Jazz as practice: inclusion, exclusion, and pedagogy
If there are well signposted dangers in writing jazz history, dangers which can result in reliance on certain grand narratives which run the danger of distorting what is a complex reality, there are similar dangers in discussing and teaching jazz as a musical practice. These dangers centre again around issues of definition, pertaining particularly to the ways in which codifying musical practice can create normative standards which effectively result in exclusionary tactics. Take for instance this statement by Jeff Pressing at the start of his chapter on free jazz: The nucleus of all jazz is creative improvisational expression... a process that brings into the music the joy of discovery, the magic of communication, and the uniqueness of both the moment and the
individual. (202) Pressing's assertion runs the danger of imposing a restrictive definition upon jazz by begging this question: if all jazz has as its basis 'creative improvisational expression', does that by definition exclude any and all musics which lack improvisation? Pete Martin makes exactly this point at the beginning of his chapter, by noting that 'the presence or absence of such a component [a substantial amount of improvisation]... will not do as a distinctive criterion in determining what is, or is not jazz.' (133) The question, therefore, is as to how jazz can be described as a musical practice without resorting to such generalising tendencies. Travis Jackson's chapter in this volume, 'Jazz as musical practice takes as one of its major subjects how any definition of jazz might be broached. Drawing on an article by Mark Gridley, Robert Maxham, and Robert Hoff, he considers using a family resemblance or dimensionality approach to consider a definition of jazz. After identifying problems with both approaches, Jackson instead suggests that rather than attempting definitions of jazz based on musical characteristics, jazz might be better understood in another sense: '[T]he most fruitful understanding [of jazz] might result from shifting emphasis from static characteristics to a focus on the processes involved in jazz performance... ' (90). Among the 'processes' Jackson specifically refers to are swinging, improvising, group interaction, and so on. Performing jazz is, he says, an act of transformation, and he concludes that '[d]efining jazz as musical and cultural practice, then, seems more a matter of defining an aesthetic, a set of normative and evaluative criteria utilised by musicians in performing and judging performance.' (94) Jackson's discussion of how this aesthetic might be described is disappointingly brief, but he mentions notions such as developing an 'individual voice', and being 'open' to different musical possibilities. The idea of moving from process to aesthetic is certainly an interesting one, but this seems to risk substituting vague metaphors in place of solid insights.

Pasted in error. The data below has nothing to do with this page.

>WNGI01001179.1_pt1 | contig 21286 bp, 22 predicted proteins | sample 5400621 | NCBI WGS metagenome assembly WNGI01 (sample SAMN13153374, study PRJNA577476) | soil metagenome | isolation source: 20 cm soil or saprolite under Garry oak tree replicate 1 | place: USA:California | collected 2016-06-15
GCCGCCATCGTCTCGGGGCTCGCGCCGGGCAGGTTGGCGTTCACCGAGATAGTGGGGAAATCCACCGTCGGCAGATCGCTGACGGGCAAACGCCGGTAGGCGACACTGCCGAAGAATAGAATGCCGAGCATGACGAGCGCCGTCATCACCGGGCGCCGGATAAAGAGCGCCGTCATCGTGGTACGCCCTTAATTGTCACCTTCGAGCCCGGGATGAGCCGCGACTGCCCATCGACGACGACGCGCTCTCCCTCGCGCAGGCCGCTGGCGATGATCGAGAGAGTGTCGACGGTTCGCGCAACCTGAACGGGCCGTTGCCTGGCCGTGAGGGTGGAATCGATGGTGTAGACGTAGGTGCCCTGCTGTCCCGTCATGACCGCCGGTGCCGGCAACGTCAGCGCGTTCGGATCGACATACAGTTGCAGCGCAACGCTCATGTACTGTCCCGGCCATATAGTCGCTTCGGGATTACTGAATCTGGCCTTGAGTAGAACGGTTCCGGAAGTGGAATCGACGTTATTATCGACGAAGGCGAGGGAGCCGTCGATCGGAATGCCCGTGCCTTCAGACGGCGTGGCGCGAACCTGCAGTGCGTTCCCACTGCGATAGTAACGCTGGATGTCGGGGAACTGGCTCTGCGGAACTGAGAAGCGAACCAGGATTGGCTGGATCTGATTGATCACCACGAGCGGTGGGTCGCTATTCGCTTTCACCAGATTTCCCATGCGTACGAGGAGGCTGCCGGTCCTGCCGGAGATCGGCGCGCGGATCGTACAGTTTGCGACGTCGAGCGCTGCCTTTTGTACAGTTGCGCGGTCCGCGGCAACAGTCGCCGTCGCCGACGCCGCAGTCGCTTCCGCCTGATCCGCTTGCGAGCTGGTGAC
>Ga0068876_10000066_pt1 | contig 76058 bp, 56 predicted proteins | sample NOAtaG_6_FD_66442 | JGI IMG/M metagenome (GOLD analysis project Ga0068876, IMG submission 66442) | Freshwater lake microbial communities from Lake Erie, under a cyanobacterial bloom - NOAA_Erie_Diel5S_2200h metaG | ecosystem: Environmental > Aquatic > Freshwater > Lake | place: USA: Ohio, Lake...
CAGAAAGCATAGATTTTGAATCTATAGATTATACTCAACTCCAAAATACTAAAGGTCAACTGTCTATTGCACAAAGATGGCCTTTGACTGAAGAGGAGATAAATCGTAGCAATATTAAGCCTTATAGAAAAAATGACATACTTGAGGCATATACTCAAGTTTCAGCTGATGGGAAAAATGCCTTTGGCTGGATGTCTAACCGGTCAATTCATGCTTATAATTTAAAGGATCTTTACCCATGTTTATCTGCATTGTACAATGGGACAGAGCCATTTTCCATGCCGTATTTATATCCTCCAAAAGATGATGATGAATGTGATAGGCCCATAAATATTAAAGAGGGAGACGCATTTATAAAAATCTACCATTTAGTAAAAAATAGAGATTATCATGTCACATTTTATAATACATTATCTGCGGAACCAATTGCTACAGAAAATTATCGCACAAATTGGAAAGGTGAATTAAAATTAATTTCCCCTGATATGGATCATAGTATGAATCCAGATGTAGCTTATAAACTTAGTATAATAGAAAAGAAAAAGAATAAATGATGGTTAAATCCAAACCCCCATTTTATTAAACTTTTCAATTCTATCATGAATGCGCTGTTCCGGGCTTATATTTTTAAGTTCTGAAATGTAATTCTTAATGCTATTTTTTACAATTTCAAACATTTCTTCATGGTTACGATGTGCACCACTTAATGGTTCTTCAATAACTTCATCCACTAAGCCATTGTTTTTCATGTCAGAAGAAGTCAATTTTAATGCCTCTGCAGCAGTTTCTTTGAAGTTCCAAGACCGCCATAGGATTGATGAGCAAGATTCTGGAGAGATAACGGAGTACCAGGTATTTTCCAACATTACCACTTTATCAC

Even so, within such an approach it is all too easy for a kind of exclusionary tactics to operate, even if in a subtle and largely unintentional way. The approach Jackson cites has much of a debt, as he acknowledges, to Paul Berliner and Ingrid Monson. Yet, Scott DeVeaux, as so often it seems a vital force in critiquing jazz scholarship, points in a review of Berliner's Thinking In Jazz (Chicago, 1994) to what he calls 'Berliner's indifference to the complications of historical context.' (Journal of the American
Musicological Society Summer 1998, 395) DeVeaux is simply pointing out how what is usually represented as the mainstream jazz tradition is itself historically specific. By discussing the ways in which jazz musicians transform compositions in performance, Jackson comes close to a kind of historical indifference, by predicating the whole idea of jazz performance on there being a pre-existing tune or composition. But this is to exclude many avant-garde forms of jazz in which the idea of a pre-existing composition is altogether alien. Exclusionary tendencies can operate in subtle ways, as here, but need to be guarded against.